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"Jazz Monthly Feature Interview" Cintron

cintronSmitty:  I’m delighted to welcome to a monster band with an incredible vibe. They’ve got a nice new CD out; it’s called Back in the Day.  They’ve got quite a unique band with a ton of beautiful history.  Please welcome from the master group, Mr. Rocco DePersia from Cintron.  Hello, how ya doing, Rocco?

Rocco DePersia (RD):  I’m doing great.  It’s a pleasure to be with you.

Smitty:  Thank you. So you guys have really had some wonderful times with this great band, and I say it’s so unique because to have 15 individuals in a band and to rock with such harmony is a very beautiful thing.

RD:  Oh, thank you. Yeah, I’m very proud. It’s actually six years now and we’ve mostly been together for six years.

Smitty:  Wow. So how did this all happen?  You’ve got a very diverse group of musicians in this band and great singers. You didn’t just make 15 phone calls and say let’s do this thing.

RD:  You’re right. Well, Edgardo Cintron is pretty well established as a Latin jazz percussionist and he had a couple of the solo projects that had come out prior to this, and I think it was his third CD and the record company he was dealing with went out of business.  Well, at the time I was producing a lot of Latin dances and concerts in the Philadelphia market, and he came to me and wanted to know if I wanted to get involved, and I said “I do, but I want to expand your format a little bit and incorporate some Latin soul and a little more of an R&B vibe into it.”  So what we did was we took a lot of musicians that have played with Edgardo in the past and musicians that have played at my dances and at my little Latin club that I had in Camden, New Jersey and we put them together, so we have influences from straight-up salsa band to Latin jazz and jazz musicians to some R&B and soul guys.

Smitty:  Wow. And that’s easier said than done, right?

RD:  Yeah, I’m very, very proud to be able to keep everybody together all these years. I think that diversity is what is also the glue because it gives each guy an opportunity to step out from what they’ve been doing traditionally for quite a period of time and actually form into something kinda new and a little bit novel.

Smitty:  Very cool. Talk about some of the reactions that you got from the members of the band when you first sprung this idea on them of putting this huge band together.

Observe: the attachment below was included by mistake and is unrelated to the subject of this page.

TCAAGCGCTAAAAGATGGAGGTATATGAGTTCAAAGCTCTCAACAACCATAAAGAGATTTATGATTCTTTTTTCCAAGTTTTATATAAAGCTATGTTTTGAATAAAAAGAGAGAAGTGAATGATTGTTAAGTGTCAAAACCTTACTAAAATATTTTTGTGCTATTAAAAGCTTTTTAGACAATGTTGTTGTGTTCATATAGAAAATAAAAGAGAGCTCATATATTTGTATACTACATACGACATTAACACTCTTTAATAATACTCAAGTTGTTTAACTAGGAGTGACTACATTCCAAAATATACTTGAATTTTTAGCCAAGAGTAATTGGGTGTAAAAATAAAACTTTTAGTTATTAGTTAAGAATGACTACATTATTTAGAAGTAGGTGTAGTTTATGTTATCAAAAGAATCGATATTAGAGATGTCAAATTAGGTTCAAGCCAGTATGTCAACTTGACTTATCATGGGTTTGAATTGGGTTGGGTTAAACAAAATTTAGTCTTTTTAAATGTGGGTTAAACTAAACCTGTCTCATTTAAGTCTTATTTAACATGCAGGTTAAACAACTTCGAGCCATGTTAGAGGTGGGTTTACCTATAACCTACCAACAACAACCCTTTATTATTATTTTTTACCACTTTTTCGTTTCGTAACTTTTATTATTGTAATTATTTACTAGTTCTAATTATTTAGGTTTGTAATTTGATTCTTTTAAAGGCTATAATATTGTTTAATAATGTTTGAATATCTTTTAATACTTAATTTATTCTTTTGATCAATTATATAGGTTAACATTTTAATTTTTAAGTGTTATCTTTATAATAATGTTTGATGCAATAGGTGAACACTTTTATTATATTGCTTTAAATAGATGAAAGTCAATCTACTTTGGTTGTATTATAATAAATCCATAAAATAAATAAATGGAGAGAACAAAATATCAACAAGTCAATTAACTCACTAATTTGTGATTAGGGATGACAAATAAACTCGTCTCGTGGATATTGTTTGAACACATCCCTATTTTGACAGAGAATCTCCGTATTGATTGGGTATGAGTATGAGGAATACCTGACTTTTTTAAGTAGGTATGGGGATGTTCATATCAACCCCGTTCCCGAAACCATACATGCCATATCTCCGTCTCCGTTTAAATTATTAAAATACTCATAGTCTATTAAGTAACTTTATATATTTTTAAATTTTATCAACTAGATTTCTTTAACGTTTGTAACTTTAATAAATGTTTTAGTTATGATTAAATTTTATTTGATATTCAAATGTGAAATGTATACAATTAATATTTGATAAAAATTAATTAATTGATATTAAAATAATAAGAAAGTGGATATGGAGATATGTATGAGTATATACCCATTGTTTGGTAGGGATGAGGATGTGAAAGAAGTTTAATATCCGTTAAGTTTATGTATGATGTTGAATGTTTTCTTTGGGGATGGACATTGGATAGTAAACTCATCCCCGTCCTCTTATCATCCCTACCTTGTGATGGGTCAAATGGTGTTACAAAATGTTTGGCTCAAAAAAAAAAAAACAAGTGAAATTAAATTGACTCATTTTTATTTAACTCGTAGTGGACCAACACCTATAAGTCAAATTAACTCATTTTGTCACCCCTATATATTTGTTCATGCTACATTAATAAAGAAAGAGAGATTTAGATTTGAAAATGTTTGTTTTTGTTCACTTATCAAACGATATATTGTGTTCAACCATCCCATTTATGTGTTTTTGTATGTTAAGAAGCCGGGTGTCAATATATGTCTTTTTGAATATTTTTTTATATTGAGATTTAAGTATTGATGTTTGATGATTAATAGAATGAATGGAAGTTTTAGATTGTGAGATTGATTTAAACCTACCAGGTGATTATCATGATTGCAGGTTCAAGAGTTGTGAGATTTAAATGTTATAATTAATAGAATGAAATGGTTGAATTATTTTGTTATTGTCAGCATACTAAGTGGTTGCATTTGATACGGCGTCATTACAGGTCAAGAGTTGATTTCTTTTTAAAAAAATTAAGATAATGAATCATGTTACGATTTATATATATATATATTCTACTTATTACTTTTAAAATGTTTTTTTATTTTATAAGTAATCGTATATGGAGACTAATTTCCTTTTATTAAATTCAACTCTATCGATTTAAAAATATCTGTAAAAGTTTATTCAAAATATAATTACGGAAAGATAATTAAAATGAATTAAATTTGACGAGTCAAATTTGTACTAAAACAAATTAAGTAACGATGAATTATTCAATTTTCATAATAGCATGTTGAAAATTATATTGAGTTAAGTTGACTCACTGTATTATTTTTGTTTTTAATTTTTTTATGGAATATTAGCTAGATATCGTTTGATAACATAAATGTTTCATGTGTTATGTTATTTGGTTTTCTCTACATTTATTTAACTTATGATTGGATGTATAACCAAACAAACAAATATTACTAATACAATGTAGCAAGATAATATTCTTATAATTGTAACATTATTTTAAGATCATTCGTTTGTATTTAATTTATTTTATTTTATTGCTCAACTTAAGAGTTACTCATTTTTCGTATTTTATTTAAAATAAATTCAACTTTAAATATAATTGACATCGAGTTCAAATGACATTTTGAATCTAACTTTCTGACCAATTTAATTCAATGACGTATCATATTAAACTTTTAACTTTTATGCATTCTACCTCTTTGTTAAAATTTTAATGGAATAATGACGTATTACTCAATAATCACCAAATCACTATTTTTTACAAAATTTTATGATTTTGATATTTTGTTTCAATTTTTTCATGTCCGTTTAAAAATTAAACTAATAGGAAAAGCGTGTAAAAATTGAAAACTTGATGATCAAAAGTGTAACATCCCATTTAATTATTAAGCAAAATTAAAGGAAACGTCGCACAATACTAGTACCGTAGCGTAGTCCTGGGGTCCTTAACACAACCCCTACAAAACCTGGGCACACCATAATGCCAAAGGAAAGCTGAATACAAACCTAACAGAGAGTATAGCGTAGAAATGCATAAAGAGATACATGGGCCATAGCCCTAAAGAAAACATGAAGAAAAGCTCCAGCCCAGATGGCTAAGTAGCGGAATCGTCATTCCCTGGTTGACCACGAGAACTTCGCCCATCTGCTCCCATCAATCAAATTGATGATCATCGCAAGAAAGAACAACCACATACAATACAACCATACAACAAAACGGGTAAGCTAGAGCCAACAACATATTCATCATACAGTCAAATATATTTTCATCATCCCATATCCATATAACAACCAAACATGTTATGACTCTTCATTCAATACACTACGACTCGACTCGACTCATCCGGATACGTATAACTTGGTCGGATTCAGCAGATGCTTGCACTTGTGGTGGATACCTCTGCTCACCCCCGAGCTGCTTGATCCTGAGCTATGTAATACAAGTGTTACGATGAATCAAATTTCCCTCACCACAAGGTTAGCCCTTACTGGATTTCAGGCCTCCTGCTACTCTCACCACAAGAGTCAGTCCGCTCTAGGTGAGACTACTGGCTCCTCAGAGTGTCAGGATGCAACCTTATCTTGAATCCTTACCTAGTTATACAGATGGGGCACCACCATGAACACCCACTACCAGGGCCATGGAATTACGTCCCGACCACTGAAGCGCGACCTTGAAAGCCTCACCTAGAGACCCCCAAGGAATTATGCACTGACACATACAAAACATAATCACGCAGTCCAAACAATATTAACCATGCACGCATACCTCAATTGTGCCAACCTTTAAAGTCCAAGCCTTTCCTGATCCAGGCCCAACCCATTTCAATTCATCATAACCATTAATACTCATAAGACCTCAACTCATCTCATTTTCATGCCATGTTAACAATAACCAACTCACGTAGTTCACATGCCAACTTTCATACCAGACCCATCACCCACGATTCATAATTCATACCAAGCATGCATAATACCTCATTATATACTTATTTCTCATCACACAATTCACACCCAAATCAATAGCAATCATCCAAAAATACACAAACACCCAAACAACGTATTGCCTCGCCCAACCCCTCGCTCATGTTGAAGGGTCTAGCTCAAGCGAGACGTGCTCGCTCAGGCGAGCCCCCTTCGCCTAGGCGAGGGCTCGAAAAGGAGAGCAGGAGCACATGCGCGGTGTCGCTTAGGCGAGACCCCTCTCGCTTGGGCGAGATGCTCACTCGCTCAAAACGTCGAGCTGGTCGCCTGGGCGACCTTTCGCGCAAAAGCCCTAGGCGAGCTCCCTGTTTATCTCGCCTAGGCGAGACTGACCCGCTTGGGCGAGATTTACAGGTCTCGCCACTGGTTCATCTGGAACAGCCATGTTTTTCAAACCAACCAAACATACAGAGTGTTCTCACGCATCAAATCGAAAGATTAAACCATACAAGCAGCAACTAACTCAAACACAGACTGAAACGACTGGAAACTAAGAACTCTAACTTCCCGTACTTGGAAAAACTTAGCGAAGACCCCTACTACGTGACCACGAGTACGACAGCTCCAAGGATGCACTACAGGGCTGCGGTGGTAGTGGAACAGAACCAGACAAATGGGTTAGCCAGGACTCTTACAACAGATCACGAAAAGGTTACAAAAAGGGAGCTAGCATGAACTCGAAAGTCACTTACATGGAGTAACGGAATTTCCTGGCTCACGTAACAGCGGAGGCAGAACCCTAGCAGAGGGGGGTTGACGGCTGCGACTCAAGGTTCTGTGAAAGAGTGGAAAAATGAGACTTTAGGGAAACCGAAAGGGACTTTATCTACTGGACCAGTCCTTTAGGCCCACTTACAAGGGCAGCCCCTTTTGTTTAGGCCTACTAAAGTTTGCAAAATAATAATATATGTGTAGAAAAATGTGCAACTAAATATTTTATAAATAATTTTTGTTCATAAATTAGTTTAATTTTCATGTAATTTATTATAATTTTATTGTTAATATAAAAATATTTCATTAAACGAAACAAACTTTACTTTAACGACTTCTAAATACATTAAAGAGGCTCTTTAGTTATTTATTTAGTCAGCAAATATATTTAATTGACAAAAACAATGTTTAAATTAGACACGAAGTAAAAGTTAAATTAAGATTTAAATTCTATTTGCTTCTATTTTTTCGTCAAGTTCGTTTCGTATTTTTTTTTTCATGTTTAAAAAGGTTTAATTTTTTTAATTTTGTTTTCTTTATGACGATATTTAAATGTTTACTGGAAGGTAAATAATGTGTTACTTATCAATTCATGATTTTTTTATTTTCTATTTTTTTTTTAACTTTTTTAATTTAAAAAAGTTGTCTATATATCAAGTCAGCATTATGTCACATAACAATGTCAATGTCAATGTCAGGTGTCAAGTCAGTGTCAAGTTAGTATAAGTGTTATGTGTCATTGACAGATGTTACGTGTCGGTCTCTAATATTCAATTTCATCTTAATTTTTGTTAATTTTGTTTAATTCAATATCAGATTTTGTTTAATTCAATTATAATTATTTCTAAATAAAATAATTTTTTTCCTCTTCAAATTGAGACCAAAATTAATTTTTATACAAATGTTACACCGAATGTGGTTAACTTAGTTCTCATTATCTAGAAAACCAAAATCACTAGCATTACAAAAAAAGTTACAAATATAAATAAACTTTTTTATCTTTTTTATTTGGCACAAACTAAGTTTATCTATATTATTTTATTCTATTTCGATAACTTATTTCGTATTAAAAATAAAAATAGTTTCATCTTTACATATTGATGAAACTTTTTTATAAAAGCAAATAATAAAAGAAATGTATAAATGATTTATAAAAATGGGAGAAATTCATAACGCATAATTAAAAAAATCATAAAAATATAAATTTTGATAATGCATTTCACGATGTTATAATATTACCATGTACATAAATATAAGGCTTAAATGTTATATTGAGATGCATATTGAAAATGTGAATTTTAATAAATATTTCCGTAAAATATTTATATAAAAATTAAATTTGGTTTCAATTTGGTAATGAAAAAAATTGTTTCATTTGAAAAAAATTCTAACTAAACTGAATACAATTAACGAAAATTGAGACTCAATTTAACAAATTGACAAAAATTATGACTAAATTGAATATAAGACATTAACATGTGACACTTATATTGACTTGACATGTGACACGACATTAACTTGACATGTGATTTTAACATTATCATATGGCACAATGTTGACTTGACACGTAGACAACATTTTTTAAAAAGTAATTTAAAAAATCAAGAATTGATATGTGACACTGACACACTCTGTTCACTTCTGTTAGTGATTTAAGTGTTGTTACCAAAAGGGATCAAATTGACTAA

RD:  Well, originally I think they were looking at me because a lot of the guys were traditionally straight-up Latin and they were saying “Well, you can’t do it back there” and I was saying “Well, I kinda can.  I can do what I want at this point. We’re making things up as we go.”  But originally I think they looked at it like “I don’t know if this is gonna work,” but as we started playing and everybody’s heart was in the right place…and I’ve known a lot of the guys for many, many, many years and if not directly, indirectly they’ve all kinda known, if not each other, of each other, and I think there’s a mutual respect there that kept everybody together. Once we started to come together, everybody kinda liked it, and to keep some of these people involved in the project this many years with this many guys, I’m sure, as you can probably imagine, is no small feat but it’s been an effort of love, actually.

Smitty:  I can imagine, and I think that effort of love really takes over and really allows so many wonderful things to happen when you’re putting something like this together.  What’s a typical session like?

RD:  Well, we try to incorporate everybody’s influences and if you listen to the CD, for instance, you’ll see we run the gambit from Latin jazz to bilingual salsa to Santana aspect-type things to….we take on a little more R&B and put them on Latin rhythms.  We do that as well.  So we try to incorporate everything into all our sessions so that everybody is included and gets to shine in their particular genre.

Smitty:  Yeah, who buys dinner after sessions?

RD:  Unfortunately, it seems like it’s my turn most of the time. (Both laughing.)

Smitty:  Man, that’s gotta be quite a bill.

RD:  Well, in the beginning it wasn’t too bad because we used to practice at my little joint, and we would just keep doing it there and I was paying costs for everything, but I since sold the place, so now it’s not as cost-effective, shall we say.

Smitty:  I’ll say. That could shut the bar down. (Both laughing.)  Wow, so, now, you’ve been quite diverse yourself in so many different arenas; you’re an attorney, you’ve had your own club, you’re a dance guy….talk about some of these great ventures because I know when we get into talking about the dances, this could take a while.

RD:  Well, I’ve run some of the largest dances in the Philadelphia market for about eight years. I probably ran close to 400 dances and concerts here mostly centered around salsa music. I did that and I started to get to know a lot of these guys, but at the same time I was in the fight business for about a decade and I was fortunate enough to have the heavyweight champ of the world for a couple years.  So I try to come at you from as many angles as I could and I figured one of ‘em would work.

Smitty:  Yeah, wow. You’ve just had your hands in all kinds of things, that’s for sure.  So does any of that become of value to you when dealing with the music, the band?

RD:  Well, I think everything helps and they all interact, at least in my mind….I don’t know if it appears that way to anyone else….but they all interweave within each other and I can draw some lines to the other. Like my law practice; I’ve become everybody’s attorney obviously, so.... (Both laughing.)  And the same thing….and they cross venues to help market each other.

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